MicroplasticsPortfolio Date January 9, 2019
- River Issues
- Share This
Microplastics are small, barely visible pieces of plastic that enter and pollute the environment. Microplastics are not a specific kind of plastic, but rather any type of plastic fragment that is less than five millimeters in length according to the U.S. National Oceanic and Atmospheric Administration (NOAA).
Microplastic pollution is attributed culture of littering, citizens’ lack of involvement in recycling, and the amount of plastic packaging in the U.S. Additionally, plastics degrade slowly, often over hundreds if not thousands of years. This increases the probability of microplastics being ingested and incorporated into, and accumulated in, the bodies and tissues of many organisms.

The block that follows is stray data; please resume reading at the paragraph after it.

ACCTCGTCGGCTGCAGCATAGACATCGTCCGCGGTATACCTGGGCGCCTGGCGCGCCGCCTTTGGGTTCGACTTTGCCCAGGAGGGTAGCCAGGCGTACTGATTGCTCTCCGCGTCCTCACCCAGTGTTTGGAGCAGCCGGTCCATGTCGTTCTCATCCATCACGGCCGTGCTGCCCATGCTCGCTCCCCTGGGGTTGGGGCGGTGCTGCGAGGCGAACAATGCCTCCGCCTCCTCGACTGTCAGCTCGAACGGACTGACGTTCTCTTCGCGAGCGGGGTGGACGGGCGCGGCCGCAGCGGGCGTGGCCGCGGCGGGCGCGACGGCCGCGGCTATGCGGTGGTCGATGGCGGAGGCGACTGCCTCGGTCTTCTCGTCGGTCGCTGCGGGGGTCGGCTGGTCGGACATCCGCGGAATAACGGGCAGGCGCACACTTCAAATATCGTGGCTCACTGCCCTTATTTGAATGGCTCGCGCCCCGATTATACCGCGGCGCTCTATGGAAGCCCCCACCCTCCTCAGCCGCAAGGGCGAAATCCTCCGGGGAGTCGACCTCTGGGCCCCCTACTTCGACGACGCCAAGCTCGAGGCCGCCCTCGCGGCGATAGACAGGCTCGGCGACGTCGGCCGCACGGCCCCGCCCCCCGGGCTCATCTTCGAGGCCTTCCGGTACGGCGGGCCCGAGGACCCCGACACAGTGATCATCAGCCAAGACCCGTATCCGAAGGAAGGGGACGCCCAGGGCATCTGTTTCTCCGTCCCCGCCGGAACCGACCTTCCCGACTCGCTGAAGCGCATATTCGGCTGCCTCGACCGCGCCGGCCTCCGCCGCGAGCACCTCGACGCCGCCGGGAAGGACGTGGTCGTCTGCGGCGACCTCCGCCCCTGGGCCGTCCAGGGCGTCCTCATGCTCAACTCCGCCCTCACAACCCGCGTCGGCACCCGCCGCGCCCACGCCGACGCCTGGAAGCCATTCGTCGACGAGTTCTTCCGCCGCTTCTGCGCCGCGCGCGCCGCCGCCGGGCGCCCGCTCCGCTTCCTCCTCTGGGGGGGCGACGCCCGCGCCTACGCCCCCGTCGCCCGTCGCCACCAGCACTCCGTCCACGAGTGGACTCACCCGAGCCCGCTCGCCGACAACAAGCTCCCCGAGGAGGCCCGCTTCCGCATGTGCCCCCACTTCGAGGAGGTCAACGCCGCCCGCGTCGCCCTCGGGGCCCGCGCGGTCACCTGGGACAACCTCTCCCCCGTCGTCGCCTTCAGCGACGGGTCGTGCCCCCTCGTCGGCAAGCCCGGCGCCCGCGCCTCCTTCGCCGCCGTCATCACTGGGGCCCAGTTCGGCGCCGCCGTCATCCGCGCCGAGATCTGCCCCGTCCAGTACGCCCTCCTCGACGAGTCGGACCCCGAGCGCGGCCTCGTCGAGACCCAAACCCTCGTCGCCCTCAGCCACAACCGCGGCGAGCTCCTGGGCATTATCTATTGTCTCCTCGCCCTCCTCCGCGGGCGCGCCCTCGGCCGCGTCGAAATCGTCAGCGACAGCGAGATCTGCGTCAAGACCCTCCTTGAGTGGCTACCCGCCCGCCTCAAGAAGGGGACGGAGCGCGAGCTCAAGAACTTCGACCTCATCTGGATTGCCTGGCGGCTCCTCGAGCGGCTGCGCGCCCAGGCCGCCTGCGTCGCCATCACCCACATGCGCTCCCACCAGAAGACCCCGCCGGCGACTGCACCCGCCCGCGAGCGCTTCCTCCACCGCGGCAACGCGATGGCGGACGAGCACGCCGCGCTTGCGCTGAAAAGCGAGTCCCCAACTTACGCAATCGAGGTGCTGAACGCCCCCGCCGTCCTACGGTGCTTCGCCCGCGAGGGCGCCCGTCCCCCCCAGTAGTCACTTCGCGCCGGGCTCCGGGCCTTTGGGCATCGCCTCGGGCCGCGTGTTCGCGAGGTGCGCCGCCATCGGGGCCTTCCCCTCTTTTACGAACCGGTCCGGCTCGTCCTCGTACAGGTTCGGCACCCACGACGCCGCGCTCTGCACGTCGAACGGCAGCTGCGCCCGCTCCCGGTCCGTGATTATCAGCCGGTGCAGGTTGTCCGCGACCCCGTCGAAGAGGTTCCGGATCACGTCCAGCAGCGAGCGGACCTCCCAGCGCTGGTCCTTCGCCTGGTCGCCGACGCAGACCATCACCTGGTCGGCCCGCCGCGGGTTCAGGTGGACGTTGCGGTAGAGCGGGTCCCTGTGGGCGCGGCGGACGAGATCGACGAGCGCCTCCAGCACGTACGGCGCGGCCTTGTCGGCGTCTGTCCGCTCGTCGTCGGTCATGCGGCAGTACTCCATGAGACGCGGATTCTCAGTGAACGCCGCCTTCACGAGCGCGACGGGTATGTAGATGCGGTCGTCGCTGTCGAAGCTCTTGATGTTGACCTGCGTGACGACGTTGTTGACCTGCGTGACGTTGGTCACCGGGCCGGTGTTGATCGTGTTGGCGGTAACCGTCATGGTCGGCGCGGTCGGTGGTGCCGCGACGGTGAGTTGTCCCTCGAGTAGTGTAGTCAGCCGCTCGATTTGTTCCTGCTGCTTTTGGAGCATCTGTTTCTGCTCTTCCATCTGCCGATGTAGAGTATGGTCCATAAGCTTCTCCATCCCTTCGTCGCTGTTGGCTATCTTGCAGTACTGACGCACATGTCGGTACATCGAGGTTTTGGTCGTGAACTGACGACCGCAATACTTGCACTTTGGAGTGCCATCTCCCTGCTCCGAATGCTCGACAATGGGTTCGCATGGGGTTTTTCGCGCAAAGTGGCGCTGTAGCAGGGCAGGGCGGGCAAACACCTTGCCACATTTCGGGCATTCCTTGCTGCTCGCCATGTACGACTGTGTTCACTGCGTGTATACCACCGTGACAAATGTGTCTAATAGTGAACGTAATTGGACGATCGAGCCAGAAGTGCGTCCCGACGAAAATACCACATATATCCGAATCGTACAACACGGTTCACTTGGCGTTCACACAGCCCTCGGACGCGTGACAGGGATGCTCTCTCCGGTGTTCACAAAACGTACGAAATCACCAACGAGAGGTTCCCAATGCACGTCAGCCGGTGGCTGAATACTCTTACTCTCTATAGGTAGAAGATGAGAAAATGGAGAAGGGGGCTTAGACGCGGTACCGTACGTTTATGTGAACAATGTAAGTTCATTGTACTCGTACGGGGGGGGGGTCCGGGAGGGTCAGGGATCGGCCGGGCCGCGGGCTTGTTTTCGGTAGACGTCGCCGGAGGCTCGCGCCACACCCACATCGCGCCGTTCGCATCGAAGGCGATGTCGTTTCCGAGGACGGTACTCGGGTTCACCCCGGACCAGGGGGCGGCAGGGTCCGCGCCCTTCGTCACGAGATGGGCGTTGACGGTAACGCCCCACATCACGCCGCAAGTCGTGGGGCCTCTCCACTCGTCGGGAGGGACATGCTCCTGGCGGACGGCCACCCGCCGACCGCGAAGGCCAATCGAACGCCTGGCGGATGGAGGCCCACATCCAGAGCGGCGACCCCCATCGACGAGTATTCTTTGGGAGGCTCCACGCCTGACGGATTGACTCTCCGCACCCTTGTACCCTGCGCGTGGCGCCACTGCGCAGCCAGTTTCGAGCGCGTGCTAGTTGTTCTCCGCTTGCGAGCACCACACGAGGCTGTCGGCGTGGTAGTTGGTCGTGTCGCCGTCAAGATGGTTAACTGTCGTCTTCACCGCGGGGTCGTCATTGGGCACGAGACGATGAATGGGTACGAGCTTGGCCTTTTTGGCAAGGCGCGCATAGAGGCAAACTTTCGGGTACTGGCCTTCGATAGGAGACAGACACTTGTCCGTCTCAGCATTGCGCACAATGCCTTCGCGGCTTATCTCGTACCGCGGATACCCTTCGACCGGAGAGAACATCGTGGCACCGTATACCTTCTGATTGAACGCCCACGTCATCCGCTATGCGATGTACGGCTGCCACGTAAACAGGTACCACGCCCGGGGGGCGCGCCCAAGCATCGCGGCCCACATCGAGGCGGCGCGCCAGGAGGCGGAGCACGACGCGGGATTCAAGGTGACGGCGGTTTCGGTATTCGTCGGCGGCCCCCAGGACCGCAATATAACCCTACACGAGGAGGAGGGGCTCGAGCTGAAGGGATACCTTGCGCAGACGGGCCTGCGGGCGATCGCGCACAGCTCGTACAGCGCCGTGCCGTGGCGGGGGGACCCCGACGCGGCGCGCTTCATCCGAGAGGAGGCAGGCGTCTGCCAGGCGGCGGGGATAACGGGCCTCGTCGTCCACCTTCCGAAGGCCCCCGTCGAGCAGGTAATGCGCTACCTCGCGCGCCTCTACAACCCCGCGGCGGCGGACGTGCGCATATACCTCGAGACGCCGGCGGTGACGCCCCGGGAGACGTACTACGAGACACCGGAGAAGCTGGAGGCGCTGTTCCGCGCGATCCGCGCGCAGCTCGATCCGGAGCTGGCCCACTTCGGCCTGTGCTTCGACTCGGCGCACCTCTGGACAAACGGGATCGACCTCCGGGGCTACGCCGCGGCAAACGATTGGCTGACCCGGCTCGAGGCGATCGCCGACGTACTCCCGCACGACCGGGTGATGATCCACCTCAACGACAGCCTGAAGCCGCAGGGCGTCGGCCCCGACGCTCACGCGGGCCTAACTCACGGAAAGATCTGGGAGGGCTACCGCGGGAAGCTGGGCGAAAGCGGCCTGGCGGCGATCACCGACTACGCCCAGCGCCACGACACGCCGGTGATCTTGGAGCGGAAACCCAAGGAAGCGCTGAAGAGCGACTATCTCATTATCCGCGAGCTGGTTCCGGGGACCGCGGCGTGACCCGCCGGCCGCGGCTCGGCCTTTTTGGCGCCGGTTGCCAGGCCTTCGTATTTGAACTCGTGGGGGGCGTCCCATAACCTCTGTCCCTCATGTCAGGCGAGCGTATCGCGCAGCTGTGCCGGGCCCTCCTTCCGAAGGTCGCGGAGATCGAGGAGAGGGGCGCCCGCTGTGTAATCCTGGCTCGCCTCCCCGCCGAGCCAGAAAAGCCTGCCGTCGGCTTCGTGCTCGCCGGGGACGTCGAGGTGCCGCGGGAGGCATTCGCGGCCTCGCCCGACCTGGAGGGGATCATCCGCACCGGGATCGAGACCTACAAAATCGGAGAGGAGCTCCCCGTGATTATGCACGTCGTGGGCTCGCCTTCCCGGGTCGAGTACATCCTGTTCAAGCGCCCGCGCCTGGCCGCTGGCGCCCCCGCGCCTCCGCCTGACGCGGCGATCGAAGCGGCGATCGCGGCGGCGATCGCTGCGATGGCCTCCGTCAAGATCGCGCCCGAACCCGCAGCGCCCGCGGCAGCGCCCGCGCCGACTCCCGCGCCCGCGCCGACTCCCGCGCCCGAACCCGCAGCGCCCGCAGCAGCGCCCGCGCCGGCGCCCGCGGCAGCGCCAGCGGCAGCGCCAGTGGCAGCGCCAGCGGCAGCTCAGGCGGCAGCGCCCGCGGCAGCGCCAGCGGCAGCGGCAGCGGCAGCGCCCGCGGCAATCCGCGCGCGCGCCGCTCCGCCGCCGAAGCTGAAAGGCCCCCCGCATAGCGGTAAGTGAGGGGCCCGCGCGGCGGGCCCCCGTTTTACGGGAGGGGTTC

Unfortunately, there is no easy answer for eliminating microplastic pollution. Tennessee Riverkeeper conducts cleanups concentrating on plastic litter removal. Litter is easier to remove from shorelines and shallow water. Once it gets into deep water it can be difficult to remove.
Other steps that could help in the meantime: a reduction of single-use plastics, support for the implementation of a bottle bill, reduction or substitution of plastic packaging, and the use of reusable plastic, among others.